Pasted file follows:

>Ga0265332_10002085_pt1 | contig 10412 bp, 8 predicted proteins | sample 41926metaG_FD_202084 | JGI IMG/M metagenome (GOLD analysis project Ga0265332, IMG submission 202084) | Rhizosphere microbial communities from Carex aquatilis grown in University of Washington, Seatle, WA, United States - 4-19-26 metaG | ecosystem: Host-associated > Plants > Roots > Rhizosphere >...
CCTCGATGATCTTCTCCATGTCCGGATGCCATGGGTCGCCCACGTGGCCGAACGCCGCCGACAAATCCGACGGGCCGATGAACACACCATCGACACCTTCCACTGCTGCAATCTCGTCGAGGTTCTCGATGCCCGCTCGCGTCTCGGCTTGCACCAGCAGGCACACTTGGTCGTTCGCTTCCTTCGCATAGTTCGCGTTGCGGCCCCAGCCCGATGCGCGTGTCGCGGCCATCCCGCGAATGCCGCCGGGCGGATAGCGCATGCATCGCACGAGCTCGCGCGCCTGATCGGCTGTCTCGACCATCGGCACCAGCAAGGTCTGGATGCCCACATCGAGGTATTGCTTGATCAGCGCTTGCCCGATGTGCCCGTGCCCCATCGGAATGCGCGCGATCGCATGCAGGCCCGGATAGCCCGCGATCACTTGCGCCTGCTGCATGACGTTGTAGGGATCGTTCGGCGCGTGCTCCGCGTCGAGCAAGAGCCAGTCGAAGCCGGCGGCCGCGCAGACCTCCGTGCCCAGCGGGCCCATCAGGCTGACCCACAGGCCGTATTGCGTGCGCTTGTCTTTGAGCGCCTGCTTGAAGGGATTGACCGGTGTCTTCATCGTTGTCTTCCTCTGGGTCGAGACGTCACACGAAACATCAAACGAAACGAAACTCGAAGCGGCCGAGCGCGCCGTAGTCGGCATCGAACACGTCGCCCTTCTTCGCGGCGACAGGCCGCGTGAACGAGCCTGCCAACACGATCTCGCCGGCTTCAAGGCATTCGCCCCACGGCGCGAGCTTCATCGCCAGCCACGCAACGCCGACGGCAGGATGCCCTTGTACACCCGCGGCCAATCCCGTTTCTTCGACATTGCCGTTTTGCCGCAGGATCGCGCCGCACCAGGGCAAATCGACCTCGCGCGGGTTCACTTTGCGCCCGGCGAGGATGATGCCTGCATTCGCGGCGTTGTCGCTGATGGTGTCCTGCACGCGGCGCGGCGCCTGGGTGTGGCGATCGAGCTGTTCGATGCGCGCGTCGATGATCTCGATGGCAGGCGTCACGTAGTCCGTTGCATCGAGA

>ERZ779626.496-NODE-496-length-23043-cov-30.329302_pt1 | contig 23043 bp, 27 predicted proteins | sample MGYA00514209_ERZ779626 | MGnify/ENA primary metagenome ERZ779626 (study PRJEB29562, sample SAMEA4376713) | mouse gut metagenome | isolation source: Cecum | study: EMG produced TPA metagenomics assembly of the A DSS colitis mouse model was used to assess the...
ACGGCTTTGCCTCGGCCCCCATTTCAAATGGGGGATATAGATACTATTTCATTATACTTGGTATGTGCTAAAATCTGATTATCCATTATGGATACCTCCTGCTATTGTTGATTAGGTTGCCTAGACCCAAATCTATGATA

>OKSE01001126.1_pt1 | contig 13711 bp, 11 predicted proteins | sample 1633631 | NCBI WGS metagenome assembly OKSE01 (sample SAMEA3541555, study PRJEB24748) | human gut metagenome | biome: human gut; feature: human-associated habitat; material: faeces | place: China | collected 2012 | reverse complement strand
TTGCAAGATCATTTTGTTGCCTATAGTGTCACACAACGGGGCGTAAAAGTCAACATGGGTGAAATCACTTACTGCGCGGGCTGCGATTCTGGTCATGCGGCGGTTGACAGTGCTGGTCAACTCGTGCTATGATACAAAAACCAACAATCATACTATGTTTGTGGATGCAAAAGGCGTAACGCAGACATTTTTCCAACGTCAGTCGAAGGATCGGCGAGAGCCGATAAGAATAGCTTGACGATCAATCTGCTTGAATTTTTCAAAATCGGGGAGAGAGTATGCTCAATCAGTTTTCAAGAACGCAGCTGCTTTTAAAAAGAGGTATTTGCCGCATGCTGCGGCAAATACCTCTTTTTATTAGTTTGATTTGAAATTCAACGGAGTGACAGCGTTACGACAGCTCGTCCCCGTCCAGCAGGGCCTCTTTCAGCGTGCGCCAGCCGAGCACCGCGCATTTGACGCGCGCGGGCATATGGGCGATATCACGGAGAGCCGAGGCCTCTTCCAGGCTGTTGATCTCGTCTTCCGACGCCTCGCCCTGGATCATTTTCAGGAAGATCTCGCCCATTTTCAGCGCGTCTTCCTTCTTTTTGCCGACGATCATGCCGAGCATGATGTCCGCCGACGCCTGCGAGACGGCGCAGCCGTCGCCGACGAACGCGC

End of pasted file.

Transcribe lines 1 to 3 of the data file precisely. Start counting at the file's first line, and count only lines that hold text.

>Ga0265332_10002085_pt1 | contig 10412 bp, 8 predicted proteins | sample 41926metaG_FD_202084 | JGI IMG/M metagenome (GOLD analysis project Ga0265332, IMG submission 202084) | Rhizosphere microbial communities from Carex aquatilis grown in University of Washington, Seatle, WA, United States - 4-19-26 metaG | ecosystem: Host-associated > Plants > Roots > Rhizosphere >...
CCTCGATGATCTTCTCCATGTCCGGATGCCATGGGTCGCCCACGTGGCCGAACGCCGCCGACAAATCCGACGGGCCGATGAACACACCATCGACACCTTCCACTGCTGCAATCTCGTCGAGGTTCTCGATGCCCGCTCGCGTCTCGGCTTGCACCAGCAGGCACACTTGGTCGTTCGCTTCCTTCGCATAGTTCGCGTTGCGGCCCCAGCCCGATGCGCGTGTCGCGGCCATCCCGCGAATGCCGCCGGGCGGATAGCGCATGCATCGCACGAGCTCGCGCGCCTGATCGGCTGTCTCGACCATCGGCACCAGCAAGGTCTGGATGCCCACATCGAGGTATTGCTTGATCAGCGCTTGCCCGATGTGCCCGTGCCCCATCGGAATGCGCGCGATCGCATGCAGGCCCGGATAGCCCGCGATCACTTGCGCCTGCTGCATGACGTTGTAGGGATCGTTCGGCGCGTGCTCCGCGTCGAGCAAGAGCCAGTCGAAGCCGGCGGCCGCGCAGACCTCCGTGCCCAGCGGGCCCATCAGGCTGACCCACAGGCCGTATTGCGTGCGCTTGTCTTTGAGCGCCTGCTTGAAGGGATTGACCGGTGTCTTCATCGTTGTCTTCCTCTGGGTCGAGACGTCACACGAAACATCAAACGAAACGAAACTCGAAGCGGCCGAGCGCGCCGTAGTCGGCATCGAACACGTCGCCCTTCTTCGCGGCGACAGGCCGCGTGAACGAGCCTGCCAACACGATCTCGCCGGCTTCAAGGCATTCGCCCCACGGCGCGAGCTTCATCGCCAGCCACGCAACGCCGACGGCAGGATGCCCTTGTACACCCGCGGCCAATCCCGTTTCTTCGACATTGCCGTTTTGCCGCAGGATCGCGCCGCACCAGGGCAAATCGACCTCGCGCGGGTTCACTTTGCGCCCGGCGAGGATGATGCCTGCATTCGCGGCGTTGTCGCTGATGGTGTCCTGCACGCGGCGCGGCGCCTGGGTGTGGCGATCGAGCTGTTCGATGCGCGCGTCGATGATCTCGATGGCAGGCGTCACGTAGTCCGTTGCATCGAGA

>ERZ779626.496-NODE-496-length-23043-cov-30.329302_pt1 | contig 23043 bp, 27 predicted proteins | sample MGYA00514209_ERZ779626 | MGnify/ENA primary metagenome ERZ779626 (study PRJEB29562, sample SAMEA4376713) | mouse gut metagenome | isolation source: Cecum | study: EMG produced TPA metagenomics assembly of the A DSS colitis mouse model was used to assess the...